Our second tour had us up at an inconceivable hour: 2:30am. Besides shift workers, is there anyone else in the world setting their alarm for this time? It was only a one hour drive to the start of our hike up Volcan Acatenango, so we couldn't even reclaim some of our lost sleep in the car. I thought maybe we could see the sunrise while we were hiking, make it worth the early start. Nope. We were on the wrong side of the mountain. It was a tough 3 hours and 45 minutes up steep, loose stones, constantly sliding down as far as we climbed up. But we made it, and we were so grateful that we decided to make the effort for this volcano. The views from the summit were astounding, and combined with our elation for finishing such as hard trek, we were on (or in this case, above) cloud nine. Surrounding us were other volcanoes, mountains, lakes and small towns, as well as nearby Volcan Fuego, which erupted every 10 minutes or so. It was extraordinary.
We descended in about two hours, sliding most of the way and falling several times (downhill has never been my strength, in hiking or running). I watched others as they gracefully strode past as though they were walking on solid ground. I had no idea how they did it. At the bottom our guide took us back to his mother's house, who fed us huge sandwiches that were not part of the tour but much appreciated.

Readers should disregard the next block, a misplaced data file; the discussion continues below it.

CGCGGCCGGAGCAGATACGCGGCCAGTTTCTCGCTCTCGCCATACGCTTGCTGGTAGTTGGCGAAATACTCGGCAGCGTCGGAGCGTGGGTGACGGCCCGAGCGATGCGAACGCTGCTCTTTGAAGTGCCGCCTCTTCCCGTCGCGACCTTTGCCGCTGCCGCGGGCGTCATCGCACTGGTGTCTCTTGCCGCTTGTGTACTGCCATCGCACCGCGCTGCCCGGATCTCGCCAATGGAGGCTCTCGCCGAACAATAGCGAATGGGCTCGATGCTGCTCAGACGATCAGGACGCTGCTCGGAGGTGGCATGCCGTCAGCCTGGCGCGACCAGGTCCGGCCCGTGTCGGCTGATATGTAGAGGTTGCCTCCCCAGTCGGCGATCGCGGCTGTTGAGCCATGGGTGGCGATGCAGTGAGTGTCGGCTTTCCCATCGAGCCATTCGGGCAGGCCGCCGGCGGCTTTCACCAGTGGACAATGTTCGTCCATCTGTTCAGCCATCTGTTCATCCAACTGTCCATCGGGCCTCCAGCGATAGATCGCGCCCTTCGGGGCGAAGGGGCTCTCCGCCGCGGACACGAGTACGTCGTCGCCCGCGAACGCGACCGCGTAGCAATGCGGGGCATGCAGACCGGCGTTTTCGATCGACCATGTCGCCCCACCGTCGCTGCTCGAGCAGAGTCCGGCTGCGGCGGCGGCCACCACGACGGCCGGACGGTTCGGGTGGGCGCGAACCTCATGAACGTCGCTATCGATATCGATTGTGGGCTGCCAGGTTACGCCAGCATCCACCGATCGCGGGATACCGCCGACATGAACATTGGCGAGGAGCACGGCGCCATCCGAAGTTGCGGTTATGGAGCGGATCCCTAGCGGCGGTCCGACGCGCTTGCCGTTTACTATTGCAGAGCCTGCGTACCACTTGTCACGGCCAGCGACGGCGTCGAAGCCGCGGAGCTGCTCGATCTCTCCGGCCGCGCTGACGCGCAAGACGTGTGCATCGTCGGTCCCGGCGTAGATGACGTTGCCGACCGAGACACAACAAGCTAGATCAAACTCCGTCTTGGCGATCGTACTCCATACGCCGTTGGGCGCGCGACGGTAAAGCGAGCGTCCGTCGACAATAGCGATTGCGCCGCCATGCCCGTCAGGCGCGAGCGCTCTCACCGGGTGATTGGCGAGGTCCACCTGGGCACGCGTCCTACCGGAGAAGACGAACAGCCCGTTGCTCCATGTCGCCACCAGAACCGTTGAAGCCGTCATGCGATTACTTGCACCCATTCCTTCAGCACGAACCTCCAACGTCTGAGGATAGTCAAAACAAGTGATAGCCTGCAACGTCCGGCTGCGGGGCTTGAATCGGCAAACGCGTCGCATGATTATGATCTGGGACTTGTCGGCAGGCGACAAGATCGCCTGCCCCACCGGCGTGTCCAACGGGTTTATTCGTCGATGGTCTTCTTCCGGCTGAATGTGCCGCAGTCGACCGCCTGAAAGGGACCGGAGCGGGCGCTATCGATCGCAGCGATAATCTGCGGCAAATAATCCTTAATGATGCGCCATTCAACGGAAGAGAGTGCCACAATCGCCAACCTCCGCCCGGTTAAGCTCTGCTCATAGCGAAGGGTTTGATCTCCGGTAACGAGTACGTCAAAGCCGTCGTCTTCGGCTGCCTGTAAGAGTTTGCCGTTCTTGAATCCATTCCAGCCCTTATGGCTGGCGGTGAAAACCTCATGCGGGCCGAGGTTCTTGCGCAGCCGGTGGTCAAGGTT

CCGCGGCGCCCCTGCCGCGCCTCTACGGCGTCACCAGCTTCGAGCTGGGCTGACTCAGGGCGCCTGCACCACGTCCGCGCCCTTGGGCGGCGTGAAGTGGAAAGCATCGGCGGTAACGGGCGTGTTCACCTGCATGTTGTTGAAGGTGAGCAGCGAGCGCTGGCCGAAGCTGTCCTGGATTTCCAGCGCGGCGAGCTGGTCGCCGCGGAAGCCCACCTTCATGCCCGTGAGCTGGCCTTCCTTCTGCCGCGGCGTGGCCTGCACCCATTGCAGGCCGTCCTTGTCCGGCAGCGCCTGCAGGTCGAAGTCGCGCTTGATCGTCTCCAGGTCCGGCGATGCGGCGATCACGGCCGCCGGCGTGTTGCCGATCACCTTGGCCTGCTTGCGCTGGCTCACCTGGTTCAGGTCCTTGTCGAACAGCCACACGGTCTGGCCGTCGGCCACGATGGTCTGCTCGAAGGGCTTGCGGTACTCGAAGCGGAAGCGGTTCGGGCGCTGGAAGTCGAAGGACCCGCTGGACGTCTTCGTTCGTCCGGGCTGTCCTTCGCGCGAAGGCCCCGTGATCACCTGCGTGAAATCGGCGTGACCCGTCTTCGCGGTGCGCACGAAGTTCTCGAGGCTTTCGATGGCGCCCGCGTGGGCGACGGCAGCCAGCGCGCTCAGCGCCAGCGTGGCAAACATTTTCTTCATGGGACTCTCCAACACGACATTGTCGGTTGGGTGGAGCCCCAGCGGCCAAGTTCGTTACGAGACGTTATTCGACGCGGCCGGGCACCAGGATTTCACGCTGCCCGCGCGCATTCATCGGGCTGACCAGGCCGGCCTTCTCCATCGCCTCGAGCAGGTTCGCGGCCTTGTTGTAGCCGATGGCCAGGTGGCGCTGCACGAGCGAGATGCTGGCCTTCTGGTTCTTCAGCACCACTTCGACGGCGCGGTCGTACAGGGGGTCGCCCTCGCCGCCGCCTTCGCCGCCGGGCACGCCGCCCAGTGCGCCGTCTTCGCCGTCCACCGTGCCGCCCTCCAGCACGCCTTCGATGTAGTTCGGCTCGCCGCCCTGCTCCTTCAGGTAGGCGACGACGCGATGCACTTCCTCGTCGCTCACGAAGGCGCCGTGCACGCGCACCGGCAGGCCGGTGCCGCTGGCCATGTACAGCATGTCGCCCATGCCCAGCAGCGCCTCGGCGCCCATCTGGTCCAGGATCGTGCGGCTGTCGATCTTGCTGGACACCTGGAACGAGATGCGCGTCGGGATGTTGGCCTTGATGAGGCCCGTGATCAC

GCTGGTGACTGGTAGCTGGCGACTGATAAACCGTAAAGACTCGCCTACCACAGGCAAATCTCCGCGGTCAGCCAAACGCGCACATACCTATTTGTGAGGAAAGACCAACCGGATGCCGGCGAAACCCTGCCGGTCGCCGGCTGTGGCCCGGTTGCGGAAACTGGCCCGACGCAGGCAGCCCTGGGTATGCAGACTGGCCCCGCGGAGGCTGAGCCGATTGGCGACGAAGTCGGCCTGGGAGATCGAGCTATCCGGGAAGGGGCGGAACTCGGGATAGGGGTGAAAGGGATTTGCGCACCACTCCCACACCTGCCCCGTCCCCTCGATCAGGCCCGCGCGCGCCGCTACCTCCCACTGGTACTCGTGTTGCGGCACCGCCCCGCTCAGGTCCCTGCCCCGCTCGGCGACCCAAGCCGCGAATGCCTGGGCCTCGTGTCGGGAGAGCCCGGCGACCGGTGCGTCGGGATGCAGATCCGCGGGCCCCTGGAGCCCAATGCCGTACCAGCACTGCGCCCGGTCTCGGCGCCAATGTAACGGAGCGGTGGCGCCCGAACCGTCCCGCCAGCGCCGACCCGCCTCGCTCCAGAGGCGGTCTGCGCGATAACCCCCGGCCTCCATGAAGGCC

Given how cosmopolitan Antigua was, we thought we should break away from our standard fare and cheap drinks. Many of the bars would have been right at home in Melbourne, trying their best to be uber-modern and a little hipster. There was one that we visited often, loving the range of drinks they had on hand. While we were there we thought it would be a great opportunity to try a local specialty: Ron Zacapa, the most expensive rum in the country (and apparently one of the best in the world). I'm not a rum aficionado, so I had no idea if it was worth the money (probably not is my thinking). Danny was impressed; he was almost ready to buy the bottle. I gave him the ultimatum of holidaying for another four months or going back to work next week. He came to his senses.
On our meandering around town we passed by a hostel that had a pool inside (this was a rarity) and also a poolside bar that delivered drinks! We clearly chose the wrong place to stay. We then saw the dorm rooms with triple bunks, plus the sort of clientele this hostel attracted, and decided our overpriced two star hotel was probably the right option.